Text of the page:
This is the second instalment in a series of posts covering the National Family Law Conference 2018 (Brisbane) by Sherika Ponniah, Deputy Head of Legal Content, Wolters Kluwer.
The Attorney-General of Australia, The Hon. Christian Porter, opened his address on the systemic changes to family law by saying that reform is never easy and leaving the status quo as is will never lead to an improved system.
There are two threads to the family law changes proposed: the reform to the Court structures and the reform to substantive family law. Mr Porter focused on the reform to the Court structure.
Mr Porter says that the key goal is to achieve better outcomes to Court users. The current system is creating delay and unnecessary costs to users of the Court system. Pursuing the two Court system has not aided the family and the status of Australian family law. The Western Australian system (one Court) has been a good system.
The problem that we seek to cure is the status quo which has been malfunctioning over many years. The Federal Circuit Court does 80% of the work and boasts the greatest concentration of specialist family law judges in the country. The NSW Law Society agrees that two separate Courts with two separate rules and forms has failed.
Many recommendations have concluded that one Court is the solution founded in commissioned reports. Mr Porter and his predecessor, Mr George Brandis, consulted exhaustively with the heads of the three Courts: the Federal Court of Australia, the Family Court of Australia and the Federal Circuit Court of Australia.
The reforms take the least radical path to change. To their credit, the NSW Bar Association has provided an alternative model – abolishing the Federal Circuit Court and moving the judges into the two other Courts. This plan, however, ignores the fact that plans for structural reform have not gone through consultation with the three heads of jurisdiction.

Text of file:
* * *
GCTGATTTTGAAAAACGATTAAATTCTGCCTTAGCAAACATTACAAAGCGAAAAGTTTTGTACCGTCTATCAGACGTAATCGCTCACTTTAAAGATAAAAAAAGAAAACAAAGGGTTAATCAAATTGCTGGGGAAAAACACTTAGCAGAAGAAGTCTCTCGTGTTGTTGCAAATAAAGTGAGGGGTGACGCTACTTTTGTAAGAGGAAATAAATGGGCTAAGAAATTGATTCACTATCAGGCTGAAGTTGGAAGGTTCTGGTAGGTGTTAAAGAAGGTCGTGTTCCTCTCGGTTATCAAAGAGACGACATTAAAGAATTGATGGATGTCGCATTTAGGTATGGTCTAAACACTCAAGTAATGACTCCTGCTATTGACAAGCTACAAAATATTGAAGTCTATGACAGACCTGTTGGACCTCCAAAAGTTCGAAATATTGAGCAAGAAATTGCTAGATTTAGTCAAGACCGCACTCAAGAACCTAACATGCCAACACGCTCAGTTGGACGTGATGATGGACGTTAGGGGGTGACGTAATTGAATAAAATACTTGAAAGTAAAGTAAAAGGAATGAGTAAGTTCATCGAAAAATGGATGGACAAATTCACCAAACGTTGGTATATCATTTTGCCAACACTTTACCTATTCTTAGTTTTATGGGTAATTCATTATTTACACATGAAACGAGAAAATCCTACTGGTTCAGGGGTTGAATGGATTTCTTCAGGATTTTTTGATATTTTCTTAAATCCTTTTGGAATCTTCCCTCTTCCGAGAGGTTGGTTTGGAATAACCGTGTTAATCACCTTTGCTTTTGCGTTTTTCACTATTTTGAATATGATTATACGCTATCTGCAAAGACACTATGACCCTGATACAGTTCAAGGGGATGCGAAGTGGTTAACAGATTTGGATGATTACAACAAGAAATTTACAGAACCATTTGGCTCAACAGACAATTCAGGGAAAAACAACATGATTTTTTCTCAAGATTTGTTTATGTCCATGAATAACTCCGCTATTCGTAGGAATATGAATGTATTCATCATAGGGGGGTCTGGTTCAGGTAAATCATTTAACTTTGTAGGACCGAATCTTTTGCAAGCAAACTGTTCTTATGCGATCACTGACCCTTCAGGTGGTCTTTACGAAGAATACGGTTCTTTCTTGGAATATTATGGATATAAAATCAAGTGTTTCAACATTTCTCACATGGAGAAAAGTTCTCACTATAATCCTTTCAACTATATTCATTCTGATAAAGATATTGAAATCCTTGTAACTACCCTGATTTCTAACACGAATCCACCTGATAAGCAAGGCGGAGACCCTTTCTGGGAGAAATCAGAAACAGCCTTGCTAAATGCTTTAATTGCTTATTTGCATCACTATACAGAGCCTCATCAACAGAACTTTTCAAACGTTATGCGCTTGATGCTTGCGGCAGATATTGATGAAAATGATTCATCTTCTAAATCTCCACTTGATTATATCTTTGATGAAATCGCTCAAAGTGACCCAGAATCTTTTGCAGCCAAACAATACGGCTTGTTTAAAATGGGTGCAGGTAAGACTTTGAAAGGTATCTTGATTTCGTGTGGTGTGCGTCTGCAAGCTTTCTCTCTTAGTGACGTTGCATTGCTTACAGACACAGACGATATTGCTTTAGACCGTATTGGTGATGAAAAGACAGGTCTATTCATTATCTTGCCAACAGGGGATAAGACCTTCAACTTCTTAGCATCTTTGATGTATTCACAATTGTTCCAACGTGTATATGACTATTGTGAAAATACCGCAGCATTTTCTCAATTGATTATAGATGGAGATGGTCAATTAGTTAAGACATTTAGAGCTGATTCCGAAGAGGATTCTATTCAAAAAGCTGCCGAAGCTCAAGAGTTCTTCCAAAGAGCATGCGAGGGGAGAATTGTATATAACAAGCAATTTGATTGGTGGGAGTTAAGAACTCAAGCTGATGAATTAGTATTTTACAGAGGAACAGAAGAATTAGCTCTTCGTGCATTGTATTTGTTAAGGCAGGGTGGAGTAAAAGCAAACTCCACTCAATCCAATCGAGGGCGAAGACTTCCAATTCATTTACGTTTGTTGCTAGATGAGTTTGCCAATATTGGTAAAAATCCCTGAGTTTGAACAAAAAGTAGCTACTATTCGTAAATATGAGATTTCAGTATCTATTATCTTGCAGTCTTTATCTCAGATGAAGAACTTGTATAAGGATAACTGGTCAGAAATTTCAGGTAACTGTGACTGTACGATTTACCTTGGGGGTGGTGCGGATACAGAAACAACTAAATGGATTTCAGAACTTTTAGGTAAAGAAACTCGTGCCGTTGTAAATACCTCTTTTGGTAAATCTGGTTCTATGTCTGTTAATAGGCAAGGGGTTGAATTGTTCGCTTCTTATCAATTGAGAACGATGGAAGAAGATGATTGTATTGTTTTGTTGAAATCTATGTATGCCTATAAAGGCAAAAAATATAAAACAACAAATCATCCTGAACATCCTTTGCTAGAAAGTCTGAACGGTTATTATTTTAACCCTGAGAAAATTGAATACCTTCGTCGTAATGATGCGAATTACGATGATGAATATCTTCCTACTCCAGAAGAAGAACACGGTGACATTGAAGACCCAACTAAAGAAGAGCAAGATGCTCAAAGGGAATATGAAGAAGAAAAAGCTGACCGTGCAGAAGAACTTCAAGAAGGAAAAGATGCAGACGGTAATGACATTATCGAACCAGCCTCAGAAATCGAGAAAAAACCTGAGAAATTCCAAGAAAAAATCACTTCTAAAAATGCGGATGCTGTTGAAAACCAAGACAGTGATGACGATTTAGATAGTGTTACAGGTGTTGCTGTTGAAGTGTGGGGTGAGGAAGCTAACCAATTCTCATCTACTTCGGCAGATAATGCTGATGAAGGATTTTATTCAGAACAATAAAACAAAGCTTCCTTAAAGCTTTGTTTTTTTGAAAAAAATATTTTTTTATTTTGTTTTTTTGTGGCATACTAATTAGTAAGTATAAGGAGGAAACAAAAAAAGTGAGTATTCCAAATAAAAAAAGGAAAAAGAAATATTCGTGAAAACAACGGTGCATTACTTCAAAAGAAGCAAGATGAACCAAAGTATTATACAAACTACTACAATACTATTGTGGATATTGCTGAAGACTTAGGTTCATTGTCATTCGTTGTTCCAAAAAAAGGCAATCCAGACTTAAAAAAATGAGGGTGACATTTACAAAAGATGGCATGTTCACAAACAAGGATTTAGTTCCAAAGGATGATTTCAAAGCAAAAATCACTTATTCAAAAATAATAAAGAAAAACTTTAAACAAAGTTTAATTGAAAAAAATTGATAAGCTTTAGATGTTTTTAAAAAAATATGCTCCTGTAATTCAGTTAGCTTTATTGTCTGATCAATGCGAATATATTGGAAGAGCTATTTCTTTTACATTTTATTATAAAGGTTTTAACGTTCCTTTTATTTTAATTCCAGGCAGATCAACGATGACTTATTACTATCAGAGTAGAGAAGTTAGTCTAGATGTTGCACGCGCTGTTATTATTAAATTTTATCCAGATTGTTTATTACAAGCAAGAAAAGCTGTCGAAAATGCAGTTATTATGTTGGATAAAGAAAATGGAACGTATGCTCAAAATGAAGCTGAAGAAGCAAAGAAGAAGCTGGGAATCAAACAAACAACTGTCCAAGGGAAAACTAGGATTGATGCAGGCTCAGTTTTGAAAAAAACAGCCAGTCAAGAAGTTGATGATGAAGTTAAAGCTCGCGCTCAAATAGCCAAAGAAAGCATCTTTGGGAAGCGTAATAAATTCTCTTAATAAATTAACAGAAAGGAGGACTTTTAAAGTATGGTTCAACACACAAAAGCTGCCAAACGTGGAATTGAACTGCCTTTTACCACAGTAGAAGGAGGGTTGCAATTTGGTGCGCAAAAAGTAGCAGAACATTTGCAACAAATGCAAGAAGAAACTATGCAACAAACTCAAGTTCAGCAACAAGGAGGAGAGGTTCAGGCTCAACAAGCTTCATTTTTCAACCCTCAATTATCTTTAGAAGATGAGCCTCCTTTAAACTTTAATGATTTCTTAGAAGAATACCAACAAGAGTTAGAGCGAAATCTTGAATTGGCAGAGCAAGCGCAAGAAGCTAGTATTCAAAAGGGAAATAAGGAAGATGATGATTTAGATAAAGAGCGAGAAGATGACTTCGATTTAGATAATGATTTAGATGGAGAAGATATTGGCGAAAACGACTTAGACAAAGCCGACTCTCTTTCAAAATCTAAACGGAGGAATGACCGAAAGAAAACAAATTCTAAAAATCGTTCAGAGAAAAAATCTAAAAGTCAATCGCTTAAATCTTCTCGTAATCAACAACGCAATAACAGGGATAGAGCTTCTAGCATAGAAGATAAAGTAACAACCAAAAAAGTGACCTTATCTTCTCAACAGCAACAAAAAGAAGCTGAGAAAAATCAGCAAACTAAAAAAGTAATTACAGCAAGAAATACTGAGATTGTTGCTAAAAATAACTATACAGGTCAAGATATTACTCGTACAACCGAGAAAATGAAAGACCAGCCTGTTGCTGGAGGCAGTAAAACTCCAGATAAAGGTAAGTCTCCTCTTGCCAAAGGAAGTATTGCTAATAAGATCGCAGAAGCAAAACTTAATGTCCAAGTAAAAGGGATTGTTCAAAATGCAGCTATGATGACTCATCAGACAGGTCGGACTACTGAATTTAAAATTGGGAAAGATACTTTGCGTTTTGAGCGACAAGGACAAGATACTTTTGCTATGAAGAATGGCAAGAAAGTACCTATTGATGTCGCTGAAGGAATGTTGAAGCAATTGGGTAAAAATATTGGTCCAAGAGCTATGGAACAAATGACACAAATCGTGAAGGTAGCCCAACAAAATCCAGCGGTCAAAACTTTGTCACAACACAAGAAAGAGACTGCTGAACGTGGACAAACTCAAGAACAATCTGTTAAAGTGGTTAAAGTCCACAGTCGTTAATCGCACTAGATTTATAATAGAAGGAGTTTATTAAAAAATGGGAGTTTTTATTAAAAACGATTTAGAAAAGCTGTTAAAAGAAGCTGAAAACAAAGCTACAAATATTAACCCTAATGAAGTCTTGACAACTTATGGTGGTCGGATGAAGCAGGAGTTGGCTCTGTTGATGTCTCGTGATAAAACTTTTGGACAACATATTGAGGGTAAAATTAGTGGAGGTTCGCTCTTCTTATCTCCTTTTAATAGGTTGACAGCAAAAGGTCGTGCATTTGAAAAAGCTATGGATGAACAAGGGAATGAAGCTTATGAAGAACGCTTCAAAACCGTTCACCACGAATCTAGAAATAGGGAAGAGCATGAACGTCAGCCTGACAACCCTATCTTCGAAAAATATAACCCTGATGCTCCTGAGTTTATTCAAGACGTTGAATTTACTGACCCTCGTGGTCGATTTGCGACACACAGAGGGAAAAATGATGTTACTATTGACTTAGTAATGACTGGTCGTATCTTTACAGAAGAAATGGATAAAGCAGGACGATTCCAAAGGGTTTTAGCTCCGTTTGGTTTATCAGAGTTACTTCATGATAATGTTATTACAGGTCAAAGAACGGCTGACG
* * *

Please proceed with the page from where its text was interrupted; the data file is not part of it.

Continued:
Better management of appeals means that 1500 more family law matters could be dealt with – so the appeal process has to be addressed. The profession is invited to participate in creating the unified set of Rules and lead meaningful discussions on new processes.
Data analysis is a meaningful way to consider reform options. Three international management consulting firms have provided reports on the family law system. This helps policy-makers unpack problems and identify issues that need structural reform and not just funding. Delays caused to parties are delays that are not doing justice to the parties. There are some problems that cannot be fixed by changing an organisational structure. Data is needed to compare judicial performance. The reports prepared by PwC and others assist to deconstruct known problems. The justice system has suffered from too little data collection.
ALRC discussion paper
The ALRC Discussion Paper concludes that the family law system is not working for Australian families. The ALRC is correct in identifying the lack of case triage. It is the only way that we will see that the correct resources and personnel will be aligned with the correct matters.
The less radical and more cautionary way forward, is that taken by the government, which keeps all three Courts but ensures one set of forms, one point of entry, one set of Rules, one set of Practice Directions and one Chief Justice. Mr Porter said that he is trying to create a unified approach where previous models have failed.
The Bill to amend the Court structure can be viewed here.
Mr Porter concluded by saying that if you have a system in need of fundamental reform, and you fail to engage in a process of reform and parliament miss this opportunity, then it will necessarily be a case that the Australian people will make demands for even more radical change.
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